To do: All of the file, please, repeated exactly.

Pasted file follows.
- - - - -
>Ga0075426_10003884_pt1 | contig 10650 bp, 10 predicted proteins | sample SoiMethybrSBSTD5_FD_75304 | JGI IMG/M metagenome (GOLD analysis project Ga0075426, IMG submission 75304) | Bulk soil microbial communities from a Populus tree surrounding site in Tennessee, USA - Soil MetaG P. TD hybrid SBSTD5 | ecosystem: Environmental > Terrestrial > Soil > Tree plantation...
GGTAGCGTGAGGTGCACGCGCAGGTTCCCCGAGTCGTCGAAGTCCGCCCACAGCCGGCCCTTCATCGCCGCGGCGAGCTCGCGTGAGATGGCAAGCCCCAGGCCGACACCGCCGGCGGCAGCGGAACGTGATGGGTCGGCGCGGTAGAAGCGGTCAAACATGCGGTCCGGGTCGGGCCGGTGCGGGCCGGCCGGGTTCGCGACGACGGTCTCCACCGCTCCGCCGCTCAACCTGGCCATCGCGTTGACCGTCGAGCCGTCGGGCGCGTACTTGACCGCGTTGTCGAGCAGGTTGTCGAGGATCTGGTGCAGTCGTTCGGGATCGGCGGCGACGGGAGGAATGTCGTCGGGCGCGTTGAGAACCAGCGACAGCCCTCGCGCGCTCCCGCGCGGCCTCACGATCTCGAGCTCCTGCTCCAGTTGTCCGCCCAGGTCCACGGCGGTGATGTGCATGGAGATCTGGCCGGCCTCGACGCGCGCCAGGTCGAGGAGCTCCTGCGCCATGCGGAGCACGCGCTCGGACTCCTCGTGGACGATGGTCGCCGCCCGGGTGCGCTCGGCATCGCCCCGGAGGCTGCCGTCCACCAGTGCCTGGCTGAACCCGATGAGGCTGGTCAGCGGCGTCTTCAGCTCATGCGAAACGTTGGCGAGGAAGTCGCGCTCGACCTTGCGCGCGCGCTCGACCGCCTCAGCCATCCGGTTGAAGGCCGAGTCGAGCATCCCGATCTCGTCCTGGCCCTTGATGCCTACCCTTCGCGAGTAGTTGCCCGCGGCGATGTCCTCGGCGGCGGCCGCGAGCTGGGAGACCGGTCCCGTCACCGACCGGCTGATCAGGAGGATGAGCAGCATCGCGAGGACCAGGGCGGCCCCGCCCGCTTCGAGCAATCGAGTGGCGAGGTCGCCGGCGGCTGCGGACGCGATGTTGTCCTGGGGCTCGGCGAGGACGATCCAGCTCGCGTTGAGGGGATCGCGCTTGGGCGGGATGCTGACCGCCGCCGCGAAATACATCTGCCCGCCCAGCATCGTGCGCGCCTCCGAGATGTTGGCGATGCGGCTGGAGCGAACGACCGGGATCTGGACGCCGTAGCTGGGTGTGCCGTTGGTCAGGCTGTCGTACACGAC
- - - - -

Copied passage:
>Ga0075426_10003884_pt1 | contig 10650 bp, 10 predicted proteins | sample SoiMethybrSBSTD5_FD_75304 | JGI IMG/M metagenome (GOLD analysis project Ga0075426, IMG submission 75304) | Bulk soil microbial communities from a Populus tree surrounding site in Tennessee, USA - Soil MetaG P. TD hybrid SBSTD5 | ecosystem: Environmental > Terrestrial > Soil > Tree plantation...
GGTAGCGTGAGGTGCACGCGCAGGTTCCCCGAGTCGTCGAAGTCCGCCCACAGCCGGCCCTTCATCGCCGCGGCGAGCTCGCGTGAGATGGCAAGCCCCAGGCCGACACCGCCGGCGGCAGCGGAACGTGATGGGTCGGCGCGGTAGAAGCGGTCAAACATGCGGTCCGGGTCGGGCCGGTGCGGGCCGGCCGGGTTCGCGACGACGGTCTCCACCGCTCCGCCGCTCAACCTGGCCATCGCGTTGACCGTCGAGCCGTCGGGCGCGTACTTGACCGCGTTGTCGAGCAGGTTGTCGAGGATCTGGTGCAGTCGTTCGGGATCGGCGGCGACGGGAGGAATGTCGTCGGGCGCGTTGAGAACCAGCGACAGCCCTCGCGCGCTCCCGCGCGGCCTCACGATCTCGAGCTCCTGCTCCAGTTGTCCGCCCAGGTCCACGGCGGTGATGTGCATGGAGATCTGGCCGGCCTCGACGCGCGCCAGGTCGAGGAGCTCCTGCGCCATGCGGAGCACGCGCTCGGACTCCTCGTGGACGATGGTCGCCGCCCGGGTGCGCTCGGCATCGCCCCGGAGGCTGCCGTCCACCAGTGCCTGGCTGAACCCGATGAGGCTGGTCAGCGGCGTCTTCAGCTCATGCGAAACGTTGGCGAGGAAGTCGCGCTCGACCTTGCGCGCGCGCTCGACCGCCTCAGCCATCCGGTTGAAGGCCGAGTCGAGCATCCCGATCTCGTCCTGGCCCTTGATGCCTACCCTTCGCGAGTAGTTGCCCGCGGCGATGTCCTCGGCGGCGGCCGCGAGCTGGGAGACCGGTCCCGTCACCGACCGGCTGATCAGGAGGATGAGCAGCATCGCGAGGACCAGGGCGGCCCCGCCCGCTTCGAGCAATCGAGTGGCGAGGTCGCCGGCGGCTGCGGACGCGATGTTGTCCTGGGGCTCGGCGAGGACGATCCAGCTCGCGTTGAGGGGATCGCGCTTGGGCGGGATGCTGACCGCCGCCGCGAAATACATCTGCCCGCCCAGCATCGTGCGCGCCTCCGAGATGTTGGCGATGCGGCTGGAGCGAACGACCGGGATCTGGACGCCGTAGCTGGGTGTGCCGTTGGTCAGGCTGTCGTACACGAC